MySQL Restoring And Dumping/Backing UP MySQL Data/Tables/Databases -
MySQL Restoring And Dumping/Backing UP MySQL Data/Tables/Databases
Backing MySQL Databases
Backing Up/Dumping All Mysql Databases To A Single File
mysqldump --all-databases -u admin -p > allmysqldatabases.sql
The "-all-databases" clause is pretty obvious isn't it? It means that it will backup all databases.
The "-u admin" means login using the user "admin", if you have another user such as root or a specific user that can access/dump all databases you can use that one.
The "> allmysqldatabases.sql" part tells it to output all the database information to a file called "allmysqldatabases.sql" and don't forget the ">" as that is redirection and is what writes all the info to a file. Without redirecting the output, you'll see lines and lines of gibberish on your screen, because otherwise MySQL assumes you want to print all the output to the screen.
This method is a quick and dirty way to migrate several databases at once. After that if you want to get fancy, you can gzip your database dump, this will protect against unknown data corruption and of course make the file transfer quicker since compressing with gzip reduces the size.
For example the file was originally 279MB and gzip took it to 179MB.
To gzip your backed up mysql databases just run this command (works on any file other than just .sql dumps of course):
Backing Up A Single Mysql Database
mysqldump --databases mysql -u admin -p > mysqlbackup.sql
The "--databases" clause specifies you are going to backup one or more database as specified in the command.
If you wanted databases "mysql" and "someothedb" you would use "--databases mysql someotherdb"
Backing Up A Specific Table
mysqldump -u user -p databasename tablename tablename > thetable.sql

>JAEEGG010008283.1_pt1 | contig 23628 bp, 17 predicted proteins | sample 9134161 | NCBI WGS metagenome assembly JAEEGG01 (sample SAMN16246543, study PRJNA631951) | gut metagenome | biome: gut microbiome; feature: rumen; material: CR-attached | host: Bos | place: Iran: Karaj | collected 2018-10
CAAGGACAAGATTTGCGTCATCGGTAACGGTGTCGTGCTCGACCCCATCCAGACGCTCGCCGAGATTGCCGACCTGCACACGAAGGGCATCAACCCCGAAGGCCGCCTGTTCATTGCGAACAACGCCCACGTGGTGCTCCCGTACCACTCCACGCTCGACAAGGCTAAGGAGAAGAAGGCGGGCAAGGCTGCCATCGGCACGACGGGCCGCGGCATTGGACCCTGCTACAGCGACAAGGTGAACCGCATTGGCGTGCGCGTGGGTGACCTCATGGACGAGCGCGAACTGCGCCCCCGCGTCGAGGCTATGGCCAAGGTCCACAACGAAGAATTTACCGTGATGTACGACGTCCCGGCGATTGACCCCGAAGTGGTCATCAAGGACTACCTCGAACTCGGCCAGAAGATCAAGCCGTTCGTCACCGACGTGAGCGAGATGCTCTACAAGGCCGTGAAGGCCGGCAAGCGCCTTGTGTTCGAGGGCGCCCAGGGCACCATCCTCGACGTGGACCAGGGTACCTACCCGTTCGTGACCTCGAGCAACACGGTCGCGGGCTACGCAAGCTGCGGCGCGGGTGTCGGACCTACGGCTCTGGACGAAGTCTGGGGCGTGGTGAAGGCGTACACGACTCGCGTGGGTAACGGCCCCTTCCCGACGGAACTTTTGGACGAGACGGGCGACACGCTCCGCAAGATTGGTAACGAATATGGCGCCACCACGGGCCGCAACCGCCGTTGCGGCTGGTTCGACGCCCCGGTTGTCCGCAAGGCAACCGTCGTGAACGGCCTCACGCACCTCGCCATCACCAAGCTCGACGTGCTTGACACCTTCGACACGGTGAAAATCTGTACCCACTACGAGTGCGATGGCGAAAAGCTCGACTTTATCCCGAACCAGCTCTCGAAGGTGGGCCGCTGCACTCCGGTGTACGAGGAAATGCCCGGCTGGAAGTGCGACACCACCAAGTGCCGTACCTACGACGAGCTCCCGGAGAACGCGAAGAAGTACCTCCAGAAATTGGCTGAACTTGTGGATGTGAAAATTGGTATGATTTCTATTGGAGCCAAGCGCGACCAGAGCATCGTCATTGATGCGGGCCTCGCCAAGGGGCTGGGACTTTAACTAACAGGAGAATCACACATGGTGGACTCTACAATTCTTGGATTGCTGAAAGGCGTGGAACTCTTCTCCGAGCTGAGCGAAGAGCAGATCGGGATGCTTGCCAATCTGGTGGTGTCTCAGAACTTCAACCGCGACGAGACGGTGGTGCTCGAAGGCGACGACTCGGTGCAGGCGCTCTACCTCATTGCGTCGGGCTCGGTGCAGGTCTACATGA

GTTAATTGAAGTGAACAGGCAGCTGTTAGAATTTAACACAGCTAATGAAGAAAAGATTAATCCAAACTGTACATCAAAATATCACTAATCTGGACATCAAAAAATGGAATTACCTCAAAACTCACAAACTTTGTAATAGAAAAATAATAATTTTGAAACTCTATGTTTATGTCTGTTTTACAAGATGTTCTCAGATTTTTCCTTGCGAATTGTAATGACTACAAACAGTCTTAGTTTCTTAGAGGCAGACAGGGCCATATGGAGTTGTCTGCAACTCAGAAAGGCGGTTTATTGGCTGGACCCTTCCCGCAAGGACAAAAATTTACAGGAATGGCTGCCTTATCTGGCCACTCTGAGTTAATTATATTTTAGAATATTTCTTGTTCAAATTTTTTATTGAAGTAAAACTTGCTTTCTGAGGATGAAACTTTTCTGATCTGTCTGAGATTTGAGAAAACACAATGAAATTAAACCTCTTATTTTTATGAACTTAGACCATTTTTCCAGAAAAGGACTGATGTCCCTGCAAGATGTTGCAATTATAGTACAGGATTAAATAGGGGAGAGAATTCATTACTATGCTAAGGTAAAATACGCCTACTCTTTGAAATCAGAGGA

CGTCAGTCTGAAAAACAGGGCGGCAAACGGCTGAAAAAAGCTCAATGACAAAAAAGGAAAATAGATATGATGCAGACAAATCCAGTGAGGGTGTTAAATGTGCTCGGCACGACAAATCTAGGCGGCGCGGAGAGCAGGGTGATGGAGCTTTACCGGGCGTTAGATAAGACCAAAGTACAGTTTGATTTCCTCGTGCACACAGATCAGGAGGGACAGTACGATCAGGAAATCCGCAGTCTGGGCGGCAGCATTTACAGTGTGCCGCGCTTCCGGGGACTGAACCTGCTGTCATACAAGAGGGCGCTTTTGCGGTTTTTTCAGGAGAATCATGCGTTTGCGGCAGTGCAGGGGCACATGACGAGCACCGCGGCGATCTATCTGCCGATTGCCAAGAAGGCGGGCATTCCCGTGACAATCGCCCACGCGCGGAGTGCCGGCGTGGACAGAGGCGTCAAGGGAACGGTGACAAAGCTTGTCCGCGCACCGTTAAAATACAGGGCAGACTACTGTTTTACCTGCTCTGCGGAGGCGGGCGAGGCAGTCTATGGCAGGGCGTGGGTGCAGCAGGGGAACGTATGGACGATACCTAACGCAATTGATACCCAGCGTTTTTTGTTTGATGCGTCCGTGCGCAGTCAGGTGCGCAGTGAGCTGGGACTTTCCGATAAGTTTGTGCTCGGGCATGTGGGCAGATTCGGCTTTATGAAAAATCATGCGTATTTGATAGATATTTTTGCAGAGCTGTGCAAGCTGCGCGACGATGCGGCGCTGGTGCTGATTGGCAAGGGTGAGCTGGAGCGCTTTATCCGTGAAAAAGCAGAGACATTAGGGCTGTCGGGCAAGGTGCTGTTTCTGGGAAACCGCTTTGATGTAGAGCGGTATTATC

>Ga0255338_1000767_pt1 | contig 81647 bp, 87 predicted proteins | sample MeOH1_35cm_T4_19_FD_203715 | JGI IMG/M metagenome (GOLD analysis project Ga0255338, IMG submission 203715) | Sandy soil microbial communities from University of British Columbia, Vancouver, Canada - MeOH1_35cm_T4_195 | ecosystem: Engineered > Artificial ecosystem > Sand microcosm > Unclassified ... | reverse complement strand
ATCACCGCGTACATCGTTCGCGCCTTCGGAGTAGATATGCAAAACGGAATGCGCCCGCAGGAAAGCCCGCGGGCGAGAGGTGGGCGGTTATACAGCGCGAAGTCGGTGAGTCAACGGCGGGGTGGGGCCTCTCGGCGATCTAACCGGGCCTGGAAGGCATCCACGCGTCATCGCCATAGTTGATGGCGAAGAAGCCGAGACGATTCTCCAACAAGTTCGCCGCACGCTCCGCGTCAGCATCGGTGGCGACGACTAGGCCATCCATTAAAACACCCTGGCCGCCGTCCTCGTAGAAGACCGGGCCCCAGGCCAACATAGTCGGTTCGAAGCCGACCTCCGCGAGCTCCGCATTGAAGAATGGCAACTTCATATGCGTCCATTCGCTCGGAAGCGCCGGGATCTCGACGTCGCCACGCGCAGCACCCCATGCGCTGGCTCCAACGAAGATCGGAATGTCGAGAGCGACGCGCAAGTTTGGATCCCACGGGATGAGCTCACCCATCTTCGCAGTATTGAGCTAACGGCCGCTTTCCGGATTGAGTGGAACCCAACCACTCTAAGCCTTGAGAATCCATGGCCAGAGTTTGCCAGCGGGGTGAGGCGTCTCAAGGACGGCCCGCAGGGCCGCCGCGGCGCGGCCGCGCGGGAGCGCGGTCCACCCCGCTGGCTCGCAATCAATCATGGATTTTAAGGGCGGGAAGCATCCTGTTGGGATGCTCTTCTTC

As you can see after specifying the db name you can specific as many tables you want. By default the tables will be populated with the data. If you just want the structure use this instead.
mysqldump -d -u user -p databasename tablename tablename > thetable.sql
The "-d" switch causes only the structure to be dumped.
Restoring MySQL Databases
What fun is backing up without being able to restore? Restoring can be a bit more tricky and there's a few different scenarios and options you have.
I'll focus on the most common one, a new MySQL Server install with no previous data or tables.
I'm assuming you've transferred your database backup "allmysqldatabases.sql.gz"
To restore all your database(s) and information to MySQL just run this following command:
mysql -u root < allmysqldatabases.sql
Restoring a specific MySQL database/script backup to a specific database
mysql -u $username --password="$password" --database="$dbname" < $sqlscript
Issues/Problems/Complications with Restoring MySQL Databases
One issue I have is that despite backing up and restoring the database "mysql" I cannot authenticate successfully with my old login information. I don't know why because a query of the mysql table shows the usernames I am expecting to see.
I'll have to research more on this point, but the good news is that all the other tables/databases and entries are there as expected.
I knew everything was there and that the "mysql" table was fully populated. All I had to do was restart mysql server (mysqld) and everything worked as normal with the old passwords and privileges I originally had.